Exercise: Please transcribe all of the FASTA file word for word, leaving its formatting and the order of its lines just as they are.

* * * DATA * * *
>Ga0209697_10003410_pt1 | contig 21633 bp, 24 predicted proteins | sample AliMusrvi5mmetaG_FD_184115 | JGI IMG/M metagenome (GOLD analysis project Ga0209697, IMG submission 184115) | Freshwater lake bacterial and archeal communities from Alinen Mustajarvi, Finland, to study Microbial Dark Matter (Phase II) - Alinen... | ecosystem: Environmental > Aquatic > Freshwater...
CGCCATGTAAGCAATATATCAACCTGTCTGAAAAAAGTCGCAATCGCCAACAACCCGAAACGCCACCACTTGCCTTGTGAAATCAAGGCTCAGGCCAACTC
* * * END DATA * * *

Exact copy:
>Ga0209697_10003410_pt1 | contig 21633 bp, 24 predicted proteins | sample AliMusrvi5mmetaG_FD_184115 | JGI IMG/M metagenome (GOLD analysis project Ga0209697, IMG submission 184115) | Freshwater lake bacterial and archeal communities from Alinen Mustajarvi, Finland, to study Microbial Dark Matter (Phase II) - Alinen... | ecosystem: Environmental > Aquatic > Freshwater...
CGCCATGTAAGCAATATATCAACCTGTCTGAAAAAAGTCGCAATCGCCAACAACCCGAAACGCCACCACTTGCCTTGTGAAATCAAGGCTCAGGCCAACTC